Model Jessica Hart took to her Instagram account this weekend to share a photo (pictured below) of a fitting with Paris-based design legend, Azzedine Alaïa, raising suspicions that she will likely wear a white Alaïa dress to the Met Gala on Monday evening. While this is otherwise not news – at all – it proves interesting if we consider a bit of background. You may recall that back in 2009, the Met Gala and corresponding exhibit bore a “Model as Muse” theme.
The exhibit, which ran at the Metropolitan Museum of Art in New York from May until August 2009, “focused on iconic models of the twentieth century and their roles in projecting, and sometimes inspiring, the fashion of their respective eras.” In accordance with this theme, the exhibit featured the work of icons like Charles James, Madame Grès, Cristobal Balenciaga, and Yves Saint Laurent, as well as more recent figures (yet still very seasoned creative like Gianni Versace, Karl Lagerfeld, John Galliano for Christian Dior, Peter Lindbergh, Marc Jacobs, Alexander McQueen, and Calvin Klein.
Not included in the exhibit: Azzedine Alaïa, who even the not-so-knowledgeable fashion fans among us know (from the movie Clueless) is “like a totally important designer.” He was also heavily connected to a number of model muses, including Naomi Campbell, Stephanie Seymour, Marie-Sophie Wilson, Veronica Webb, Farida Khelfa and Tatjana Patitz. Yet, as Horyn noted: “Nonetheless, apart from one photograph, by Gilles Bensimon of Elle, Alaïa’s work has no place in the Met’s exhibition.”
What ensued was an all-out fashion war. Writing for her then “On the Runway” column for the New York Times, Cathy Horyn stated: “Seven models [including Linda Evangelista, Stephanie Seymour, and Naomi Campbell] were to wear outfits by Azzedine Alaïa to tonight’s Costume Institute party to celebrate the opening of the “Model as Muse” exhibit, but Alaïa has asked them not to wear the dresses. And some of the models, including Naomi Campbell, have decided not to attend the party because the designer’s work is not in the exhibition.” A spokesman for Campbell confirmed the news on the eve of the Gala, saying: “As Naomi has been the muse of Azzedine Alaïa for 23 years, she feels she doesn’t want to attend unless she can represent his work.”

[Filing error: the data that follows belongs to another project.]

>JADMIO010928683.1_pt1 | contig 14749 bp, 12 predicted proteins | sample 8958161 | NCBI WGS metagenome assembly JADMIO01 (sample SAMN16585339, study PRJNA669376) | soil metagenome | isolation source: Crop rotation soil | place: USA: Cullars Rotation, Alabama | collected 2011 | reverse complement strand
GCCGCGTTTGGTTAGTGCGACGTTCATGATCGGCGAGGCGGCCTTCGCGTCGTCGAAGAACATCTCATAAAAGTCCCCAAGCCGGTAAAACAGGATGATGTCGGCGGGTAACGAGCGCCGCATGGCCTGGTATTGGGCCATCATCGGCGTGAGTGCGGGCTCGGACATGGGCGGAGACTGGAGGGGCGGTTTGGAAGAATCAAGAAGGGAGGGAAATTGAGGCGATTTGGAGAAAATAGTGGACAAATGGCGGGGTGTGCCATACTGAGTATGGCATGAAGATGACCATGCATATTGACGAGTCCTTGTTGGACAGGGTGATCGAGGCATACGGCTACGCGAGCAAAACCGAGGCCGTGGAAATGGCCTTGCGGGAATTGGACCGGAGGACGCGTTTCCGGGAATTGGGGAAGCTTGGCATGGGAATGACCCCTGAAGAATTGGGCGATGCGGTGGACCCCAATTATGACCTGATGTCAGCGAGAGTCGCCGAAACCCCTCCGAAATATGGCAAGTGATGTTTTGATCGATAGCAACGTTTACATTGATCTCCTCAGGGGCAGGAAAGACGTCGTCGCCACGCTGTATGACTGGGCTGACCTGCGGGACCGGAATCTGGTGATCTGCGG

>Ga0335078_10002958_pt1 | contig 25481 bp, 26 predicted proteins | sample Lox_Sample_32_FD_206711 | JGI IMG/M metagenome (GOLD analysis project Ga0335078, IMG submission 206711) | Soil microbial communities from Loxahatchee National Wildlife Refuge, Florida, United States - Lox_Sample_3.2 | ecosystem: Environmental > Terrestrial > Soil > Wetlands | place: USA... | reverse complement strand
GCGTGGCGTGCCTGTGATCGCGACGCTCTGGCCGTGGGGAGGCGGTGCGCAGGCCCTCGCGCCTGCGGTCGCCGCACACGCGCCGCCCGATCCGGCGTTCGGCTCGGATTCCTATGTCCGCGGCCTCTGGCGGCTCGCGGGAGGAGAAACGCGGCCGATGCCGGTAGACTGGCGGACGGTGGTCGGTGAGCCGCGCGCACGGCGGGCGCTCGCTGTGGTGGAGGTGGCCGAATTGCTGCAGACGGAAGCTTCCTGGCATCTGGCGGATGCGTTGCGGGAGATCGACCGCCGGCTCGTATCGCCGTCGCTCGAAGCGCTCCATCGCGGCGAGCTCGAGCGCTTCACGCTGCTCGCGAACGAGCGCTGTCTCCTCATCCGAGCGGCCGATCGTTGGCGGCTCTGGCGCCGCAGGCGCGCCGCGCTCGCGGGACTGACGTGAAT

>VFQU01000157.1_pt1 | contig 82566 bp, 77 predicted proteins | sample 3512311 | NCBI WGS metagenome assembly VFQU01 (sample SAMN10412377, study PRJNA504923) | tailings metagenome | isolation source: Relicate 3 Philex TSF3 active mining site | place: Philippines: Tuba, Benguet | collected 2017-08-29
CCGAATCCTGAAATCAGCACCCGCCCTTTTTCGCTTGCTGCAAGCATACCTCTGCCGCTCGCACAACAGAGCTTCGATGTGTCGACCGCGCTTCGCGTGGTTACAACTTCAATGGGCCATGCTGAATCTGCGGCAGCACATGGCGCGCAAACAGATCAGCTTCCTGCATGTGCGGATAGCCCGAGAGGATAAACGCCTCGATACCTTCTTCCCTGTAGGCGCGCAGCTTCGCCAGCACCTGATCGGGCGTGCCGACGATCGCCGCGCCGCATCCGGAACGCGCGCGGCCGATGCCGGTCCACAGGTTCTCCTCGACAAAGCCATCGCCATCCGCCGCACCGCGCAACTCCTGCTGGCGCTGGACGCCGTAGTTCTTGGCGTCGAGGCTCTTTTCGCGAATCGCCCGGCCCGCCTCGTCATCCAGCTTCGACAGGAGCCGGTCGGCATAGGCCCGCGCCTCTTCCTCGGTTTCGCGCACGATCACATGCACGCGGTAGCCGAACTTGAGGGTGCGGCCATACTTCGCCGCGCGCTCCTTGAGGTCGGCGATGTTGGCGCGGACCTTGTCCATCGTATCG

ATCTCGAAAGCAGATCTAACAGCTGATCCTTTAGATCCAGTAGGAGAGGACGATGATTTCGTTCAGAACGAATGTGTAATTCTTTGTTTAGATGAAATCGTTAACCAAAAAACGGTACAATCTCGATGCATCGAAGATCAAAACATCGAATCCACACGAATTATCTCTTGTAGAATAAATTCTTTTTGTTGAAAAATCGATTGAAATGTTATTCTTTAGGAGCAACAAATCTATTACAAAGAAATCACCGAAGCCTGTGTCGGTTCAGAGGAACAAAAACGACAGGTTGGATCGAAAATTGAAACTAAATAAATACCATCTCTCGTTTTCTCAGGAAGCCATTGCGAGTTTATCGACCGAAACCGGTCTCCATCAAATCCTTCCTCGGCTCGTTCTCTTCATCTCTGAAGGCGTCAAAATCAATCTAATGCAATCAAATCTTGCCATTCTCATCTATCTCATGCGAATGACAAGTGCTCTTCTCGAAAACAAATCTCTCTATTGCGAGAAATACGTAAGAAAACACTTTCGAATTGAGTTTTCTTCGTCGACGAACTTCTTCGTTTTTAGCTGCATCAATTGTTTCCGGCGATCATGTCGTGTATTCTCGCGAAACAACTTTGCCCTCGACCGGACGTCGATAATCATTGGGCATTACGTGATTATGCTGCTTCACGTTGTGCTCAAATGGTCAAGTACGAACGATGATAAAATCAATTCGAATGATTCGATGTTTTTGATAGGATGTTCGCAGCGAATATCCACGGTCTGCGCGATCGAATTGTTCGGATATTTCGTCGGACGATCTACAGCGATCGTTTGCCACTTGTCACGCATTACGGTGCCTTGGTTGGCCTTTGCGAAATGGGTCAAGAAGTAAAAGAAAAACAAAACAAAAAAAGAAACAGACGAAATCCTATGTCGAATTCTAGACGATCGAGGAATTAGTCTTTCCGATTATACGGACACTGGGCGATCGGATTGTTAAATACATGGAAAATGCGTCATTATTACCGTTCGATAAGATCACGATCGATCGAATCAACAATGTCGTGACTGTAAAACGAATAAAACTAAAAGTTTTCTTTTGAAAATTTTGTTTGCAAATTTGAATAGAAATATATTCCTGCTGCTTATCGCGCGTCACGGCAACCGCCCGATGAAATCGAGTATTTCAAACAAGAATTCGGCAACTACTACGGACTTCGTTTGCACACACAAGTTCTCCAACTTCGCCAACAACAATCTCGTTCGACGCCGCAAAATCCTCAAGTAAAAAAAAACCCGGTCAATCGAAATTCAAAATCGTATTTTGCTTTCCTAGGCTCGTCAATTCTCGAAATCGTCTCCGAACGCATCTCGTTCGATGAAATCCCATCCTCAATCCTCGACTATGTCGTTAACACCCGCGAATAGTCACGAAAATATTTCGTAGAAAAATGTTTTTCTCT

Horyn also spoke to Mr. Alaïa himself about the exhibit and the diss. He said that he was not fully informed by the Met about the subject of the show, nor was he invited to attend the opening. He had made dresses for the models, at their request, but last week, when it became clear to him that his work was not in the exhibition, he asked the models not wear the dresses. “It would have been silly to have seven girls wearing my dresses at the party and not have anything of mine in the exhibit,” he said.
Alaïa’s thoughts on the matter did not stop there, though, as he openly placed blame for the omission on Anna Wintour, the editor in chief of Vogue, who organizes the annual Gala and has a hand in the exhibit, instead of the Met’s chief costume curator, Harold Koda. And the feud has reportedly spanned quite a few years. When Alaïa staged his first show since 2003 at the very end of couture week in July 2011, he reportedly banned Wintour and her team from attending.
Ever since, there have been only a few Alaïa gowns in sight at the Met Gala. Unlike the throngs of Gala-goers in Prada or Givenchy or Giambattista Valli couture or the like, only a small (and I mean small) number of the major attendees have worn Alaïa. In fact, a quick review of the Met Galas from 2009 to tonight, only jewelry designer Gaia Repossi seems to have worn Alaïa, and that was just last year!
With all of this in mind, it seems rather significant that Alaïa could potentially be dressing Hart (and maybe others) for the event. As for whether he’ll be in attendance, almost certainly not!
UPDATE (5/2/2016): Hart did, in fact, attend the 2016 Met Gala in Alaia.